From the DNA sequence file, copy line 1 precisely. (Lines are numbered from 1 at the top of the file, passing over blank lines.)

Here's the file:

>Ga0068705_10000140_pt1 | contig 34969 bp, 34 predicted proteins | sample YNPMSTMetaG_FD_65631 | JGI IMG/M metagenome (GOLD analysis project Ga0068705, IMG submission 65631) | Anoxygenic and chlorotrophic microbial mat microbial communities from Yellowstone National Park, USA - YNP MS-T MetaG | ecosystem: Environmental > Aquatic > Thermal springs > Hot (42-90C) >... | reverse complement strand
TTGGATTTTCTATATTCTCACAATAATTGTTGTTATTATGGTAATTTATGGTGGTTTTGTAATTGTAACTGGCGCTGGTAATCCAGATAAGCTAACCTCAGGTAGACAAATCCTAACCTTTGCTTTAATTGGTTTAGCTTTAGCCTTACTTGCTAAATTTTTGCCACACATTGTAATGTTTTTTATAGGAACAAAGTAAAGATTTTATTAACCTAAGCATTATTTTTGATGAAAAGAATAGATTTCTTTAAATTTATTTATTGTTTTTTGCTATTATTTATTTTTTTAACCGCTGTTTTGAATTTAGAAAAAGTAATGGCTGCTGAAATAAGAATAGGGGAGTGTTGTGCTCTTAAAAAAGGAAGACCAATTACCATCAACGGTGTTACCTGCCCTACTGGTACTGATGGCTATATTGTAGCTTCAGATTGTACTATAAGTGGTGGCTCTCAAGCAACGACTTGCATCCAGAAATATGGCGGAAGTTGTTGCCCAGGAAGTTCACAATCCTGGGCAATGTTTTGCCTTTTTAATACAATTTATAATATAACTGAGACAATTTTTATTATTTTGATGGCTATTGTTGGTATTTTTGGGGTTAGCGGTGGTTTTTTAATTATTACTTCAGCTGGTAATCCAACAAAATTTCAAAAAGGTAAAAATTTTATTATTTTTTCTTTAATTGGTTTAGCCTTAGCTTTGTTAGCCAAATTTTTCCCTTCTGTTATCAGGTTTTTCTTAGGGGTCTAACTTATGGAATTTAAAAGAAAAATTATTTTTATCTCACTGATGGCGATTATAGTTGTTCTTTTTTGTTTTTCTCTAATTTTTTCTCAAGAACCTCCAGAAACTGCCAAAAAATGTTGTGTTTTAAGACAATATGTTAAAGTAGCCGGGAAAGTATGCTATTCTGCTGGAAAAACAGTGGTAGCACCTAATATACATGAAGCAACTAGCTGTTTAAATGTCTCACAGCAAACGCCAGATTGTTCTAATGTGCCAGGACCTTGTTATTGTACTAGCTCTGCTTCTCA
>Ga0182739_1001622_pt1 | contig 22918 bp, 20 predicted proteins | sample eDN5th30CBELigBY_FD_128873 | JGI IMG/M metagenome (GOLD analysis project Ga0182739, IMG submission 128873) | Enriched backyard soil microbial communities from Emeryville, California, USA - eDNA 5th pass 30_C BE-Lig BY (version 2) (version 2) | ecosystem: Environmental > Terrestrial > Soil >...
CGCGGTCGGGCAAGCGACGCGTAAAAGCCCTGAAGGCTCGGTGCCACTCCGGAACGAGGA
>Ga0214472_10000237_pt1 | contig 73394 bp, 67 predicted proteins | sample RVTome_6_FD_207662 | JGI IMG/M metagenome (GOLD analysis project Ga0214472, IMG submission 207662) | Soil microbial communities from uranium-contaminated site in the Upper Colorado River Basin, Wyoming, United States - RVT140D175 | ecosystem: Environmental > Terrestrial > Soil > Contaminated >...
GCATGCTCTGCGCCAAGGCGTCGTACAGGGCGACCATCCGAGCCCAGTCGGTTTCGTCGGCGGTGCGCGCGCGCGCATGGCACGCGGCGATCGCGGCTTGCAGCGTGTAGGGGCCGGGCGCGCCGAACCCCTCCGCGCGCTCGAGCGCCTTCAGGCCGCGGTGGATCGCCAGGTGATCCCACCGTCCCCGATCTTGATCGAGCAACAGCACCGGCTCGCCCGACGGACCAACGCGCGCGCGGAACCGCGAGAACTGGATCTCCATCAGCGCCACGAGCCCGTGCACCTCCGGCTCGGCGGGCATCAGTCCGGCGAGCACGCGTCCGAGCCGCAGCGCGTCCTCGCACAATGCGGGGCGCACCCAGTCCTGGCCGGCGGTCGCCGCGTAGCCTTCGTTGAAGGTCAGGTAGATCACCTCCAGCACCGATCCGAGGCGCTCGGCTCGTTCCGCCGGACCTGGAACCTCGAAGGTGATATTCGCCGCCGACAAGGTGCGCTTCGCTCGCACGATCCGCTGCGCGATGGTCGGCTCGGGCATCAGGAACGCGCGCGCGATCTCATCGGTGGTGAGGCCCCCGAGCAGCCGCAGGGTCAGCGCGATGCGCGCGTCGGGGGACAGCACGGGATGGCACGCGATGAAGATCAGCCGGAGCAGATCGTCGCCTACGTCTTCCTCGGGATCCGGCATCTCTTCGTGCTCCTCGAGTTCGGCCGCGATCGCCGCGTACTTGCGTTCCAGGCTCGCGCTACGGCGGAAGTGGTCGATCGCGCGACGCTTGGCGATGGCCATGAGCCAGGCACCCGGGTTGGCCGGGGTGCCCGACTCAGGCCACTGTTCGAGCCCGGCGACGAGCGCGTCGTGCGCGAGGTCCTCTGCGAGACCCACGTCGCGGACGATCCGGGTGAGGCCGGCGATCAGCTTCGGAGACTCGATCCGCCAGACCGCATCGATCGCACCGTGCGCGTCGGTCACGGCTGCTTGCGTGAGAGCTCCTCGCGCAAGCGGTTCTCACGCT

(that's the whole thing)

>Ga0068705_10000140_pt1 | contig 34969 bp, 34 predicted proteins | sample YNPMSTMetaG_FD_65631 | JGI IMG/M metagenome (GOLD analysis project Ga0068705, IMG submission 65631) | Anoxygenic and chlorotrophic microbial mat microbial communities from Yellowstone National Park, USA - YNP MS-T MetaG | ecosystem: Environmental > Aquatic > Thermal springs > Hot (42-90C) >... | reverse complement strand